Metzger said he was not drinking when he wrote the article. It is no longer on the Brewing News website. “My partner is in the process of taking it off the internet, as the outrage with it has grown.”

Metzger's apology came too late for staff writer Matt Kotula. He resigned, writing on Twitter that “While I have enjoyed my years writing for GLBN, I do not in any way condone the attitudes and beliefs expressed in Bill Metzger's piece in the current issue, and am dismayed at the thought of the editorial process that allowed it to run.”

Muddy York Brewing Co., the Ontario brewery profiled on the other half of the front page stated on Twitter: “Great Lakes News your publication and anyone linked to you are no longer welcome at Muddy York.” Numerous beer establishments, in Toronto and elsewhere, posted images of papers in recycling bins, toilets, or set on fire.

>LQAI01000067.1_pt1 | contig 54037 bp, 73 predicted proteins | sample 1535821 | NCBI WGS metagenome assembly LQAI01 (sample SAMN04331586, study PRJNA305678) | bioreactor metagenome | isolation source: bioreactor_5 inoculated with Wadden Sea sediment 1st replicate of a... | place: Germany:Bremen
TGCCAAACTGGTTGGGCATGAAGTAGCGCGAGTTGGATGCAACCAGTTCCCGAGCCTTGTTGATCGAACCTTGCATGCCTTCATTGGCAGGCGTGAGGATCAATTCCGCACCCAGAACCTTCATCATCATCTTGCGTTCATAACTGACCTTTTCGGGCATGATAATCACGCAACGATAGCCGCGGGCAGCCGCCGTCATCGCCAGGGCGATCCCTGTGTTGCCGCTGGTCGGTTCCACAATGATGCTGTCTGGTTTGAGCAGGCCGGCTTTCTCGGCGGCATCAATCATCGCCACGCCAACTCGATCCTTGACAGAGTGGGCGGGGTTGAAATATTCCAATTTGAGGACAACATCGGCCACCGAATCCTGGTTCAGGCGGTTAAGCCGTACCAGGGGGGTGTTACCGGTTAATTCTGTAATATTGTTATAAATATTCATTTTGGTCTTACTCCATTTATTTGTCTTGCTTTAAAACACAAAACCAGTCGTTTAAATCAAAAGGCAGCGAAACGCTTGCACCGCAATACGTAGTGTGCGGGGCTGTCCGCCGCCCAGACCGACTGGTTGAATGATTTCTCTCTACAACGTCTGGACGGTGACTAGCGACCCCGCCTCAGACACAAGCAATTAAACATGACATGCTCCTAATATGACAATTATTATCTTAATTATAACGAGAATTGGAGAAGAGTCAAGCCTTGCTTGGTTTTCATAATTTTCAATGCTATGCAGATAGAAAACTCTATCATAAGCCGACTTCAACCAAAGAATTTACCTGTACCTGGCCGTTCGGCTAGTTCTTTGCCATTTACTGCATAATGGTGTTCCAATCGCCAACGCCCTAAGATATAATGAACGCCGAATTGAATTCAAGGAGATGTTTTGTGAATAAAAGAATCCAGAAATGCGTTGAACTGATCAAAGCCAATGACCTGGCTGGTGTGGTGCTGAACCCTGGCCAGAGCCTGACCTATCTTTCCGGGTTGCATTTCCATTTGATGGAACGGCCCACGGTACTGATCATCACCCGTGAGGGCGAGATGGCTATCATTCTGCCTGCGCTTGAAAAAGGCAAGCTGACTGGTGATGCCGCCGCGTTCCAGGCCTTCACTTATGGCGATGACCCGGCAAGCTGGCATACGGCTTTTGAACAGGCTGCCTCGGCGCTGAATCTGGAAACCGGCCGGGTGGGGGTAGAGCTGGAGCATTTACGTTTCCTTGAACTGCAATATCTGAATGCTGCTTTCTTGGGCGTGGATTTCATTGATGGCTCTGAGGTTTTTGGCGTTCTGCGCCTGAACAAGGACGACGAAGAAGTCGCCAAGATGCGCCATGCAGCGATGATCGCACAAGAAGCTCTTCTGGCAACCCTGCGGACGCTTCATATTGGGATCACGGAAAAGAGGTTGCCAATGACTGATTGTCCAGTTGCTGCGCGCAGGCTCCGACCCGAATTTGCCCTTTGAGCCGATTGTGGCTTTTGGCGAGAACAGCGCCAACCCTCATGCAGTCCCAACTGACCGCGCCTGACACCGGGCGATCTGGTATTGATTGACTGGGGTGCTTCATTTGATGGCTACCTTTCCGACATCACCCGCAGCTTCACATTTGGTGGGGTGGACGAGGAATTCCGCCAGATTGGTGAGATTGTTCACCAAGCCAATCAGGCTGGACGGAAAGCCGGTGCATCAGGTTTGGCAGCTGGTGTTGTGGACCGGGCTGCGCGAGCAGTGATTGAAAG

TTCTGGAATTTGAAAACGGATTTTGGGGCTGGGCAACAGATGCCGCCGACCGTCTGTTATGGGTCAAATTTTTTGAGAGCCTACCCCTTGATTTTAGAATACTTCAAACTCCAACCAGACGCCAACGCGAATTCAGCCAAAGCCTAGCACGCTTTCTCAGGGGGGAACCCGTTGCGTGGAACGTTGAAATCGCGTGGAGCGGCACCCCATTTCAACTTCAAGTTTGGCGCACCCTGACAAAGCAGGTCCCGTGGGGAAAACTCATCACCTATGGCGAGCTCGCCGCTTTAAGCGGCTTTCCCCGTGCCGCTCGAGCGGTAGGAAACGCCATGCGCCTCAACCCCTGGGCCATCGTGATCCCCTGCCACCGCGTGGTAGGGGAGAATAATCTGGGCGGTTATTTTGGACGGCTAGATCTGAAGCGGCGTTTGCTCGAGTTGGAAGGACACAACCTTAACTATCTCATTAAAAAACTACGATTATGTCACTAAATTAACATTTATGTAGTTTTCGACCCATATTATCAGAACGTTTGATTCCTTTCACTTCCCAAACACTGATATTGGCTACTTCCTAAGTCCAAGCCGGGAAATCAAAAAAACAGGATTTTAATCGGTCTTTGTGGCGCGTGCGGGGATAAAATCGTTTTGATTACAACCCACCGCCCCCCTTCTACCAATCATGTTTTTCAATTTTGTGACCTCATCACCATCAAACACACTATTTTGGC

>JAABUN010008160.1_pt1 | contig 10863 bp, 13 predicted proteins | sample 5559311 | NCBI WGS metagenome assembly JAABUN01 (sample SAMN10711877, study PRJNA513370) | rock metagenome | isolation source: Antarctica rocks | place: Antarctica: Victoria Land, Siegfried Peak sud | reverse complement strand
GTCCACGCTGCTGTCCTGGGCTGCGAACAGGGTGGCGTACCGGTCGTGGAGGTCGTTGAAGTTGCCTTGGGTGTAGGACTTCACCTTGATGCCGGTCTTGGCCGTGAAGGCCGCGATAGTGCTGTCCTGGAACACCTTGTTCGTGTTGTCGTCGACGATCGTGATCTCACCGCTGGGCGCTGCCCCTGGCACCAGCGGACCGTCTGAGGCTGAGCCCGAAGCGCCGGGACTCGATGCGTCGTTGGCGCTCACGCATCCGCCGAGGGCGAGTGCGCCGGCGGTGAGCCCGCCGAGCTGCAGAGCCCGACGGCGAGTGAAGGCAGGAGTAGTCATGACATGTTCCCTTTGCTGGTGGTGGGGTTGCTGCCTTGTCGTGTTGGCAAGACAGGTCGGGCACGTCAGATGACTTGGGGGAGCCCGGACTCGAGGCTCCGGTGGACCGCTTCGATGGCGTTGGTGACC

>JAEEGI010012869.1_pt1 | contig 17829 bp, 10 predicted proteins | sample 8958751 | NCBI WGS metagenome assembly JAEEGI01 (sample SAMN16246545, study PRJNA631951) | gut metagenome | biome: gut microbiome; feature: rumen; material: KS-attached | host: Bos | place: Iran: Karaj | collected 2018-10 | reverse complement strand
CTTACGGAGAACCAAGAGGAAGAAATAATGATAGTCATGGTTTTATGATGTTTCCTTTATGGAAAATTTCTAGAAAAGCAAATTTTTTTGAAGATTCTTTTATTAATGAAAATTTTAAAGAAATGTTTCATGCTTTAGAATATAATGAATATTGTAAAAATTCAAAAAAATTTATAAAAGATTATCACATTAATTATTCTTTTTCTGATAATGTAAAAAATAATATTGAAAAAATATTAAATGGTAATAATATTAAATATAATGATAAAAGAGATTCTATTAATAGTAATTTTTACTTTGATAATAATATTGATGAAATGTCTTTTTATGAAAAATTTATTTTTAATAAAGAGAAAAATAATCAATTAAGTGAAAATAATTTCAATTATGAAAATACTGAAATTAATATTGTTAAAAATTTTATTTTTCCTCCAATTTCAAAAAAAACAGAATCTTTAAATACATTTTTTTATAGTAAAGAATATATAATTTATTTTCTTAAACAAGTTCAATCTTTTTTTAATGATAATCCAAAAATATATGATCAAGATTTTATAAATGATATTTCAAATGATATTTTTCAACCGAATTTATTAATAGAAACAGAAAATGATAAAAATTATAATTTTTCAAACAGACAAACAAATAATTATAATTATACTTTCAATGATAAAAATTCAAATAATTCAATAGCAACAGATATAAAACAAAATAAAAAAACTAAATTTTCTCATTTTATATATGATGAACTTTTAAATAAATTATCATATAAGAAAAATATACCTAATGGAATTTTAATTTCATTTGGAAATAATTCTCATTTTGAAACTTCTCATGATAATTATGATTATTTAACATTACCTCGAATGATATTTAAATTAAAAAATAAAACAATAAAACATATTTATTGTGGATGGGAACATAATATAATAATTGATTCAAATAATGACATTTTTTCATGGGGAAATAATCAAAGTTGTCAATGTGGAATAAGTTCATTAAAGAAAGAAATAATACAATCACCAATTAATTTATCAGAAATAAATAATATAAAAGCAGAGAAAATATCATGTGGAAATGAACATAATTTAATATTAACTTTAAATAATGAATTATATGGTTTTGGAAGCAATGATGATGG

In Toronto, Robin LeBlanc had seen the paper publication in bars, but learned of the Metzger article when it was being shared and criticized by craft brewing industry members on Twitter. Reading it was “disappointing but not surprising,” she said.

“This is a conversation we’ve been having, I would say, too many times," said LeBlanc, an award-winning beer blogger, and co-author of two editions of the book “The Ontario Craft Beer Guide.” She wrote an article detailing her objections to Metzger’s piece.

“If it’s not something like this, it’s a brewer making a rape joke, or an offensive beer label,” she said. But even amid the routine disappointments, “this was a special kind of train wreck.”

“There was nothing about that piece that said it was fictional, or parody,” she said. “This was on the front page of a community newspaper about the beer industry, not a novel.”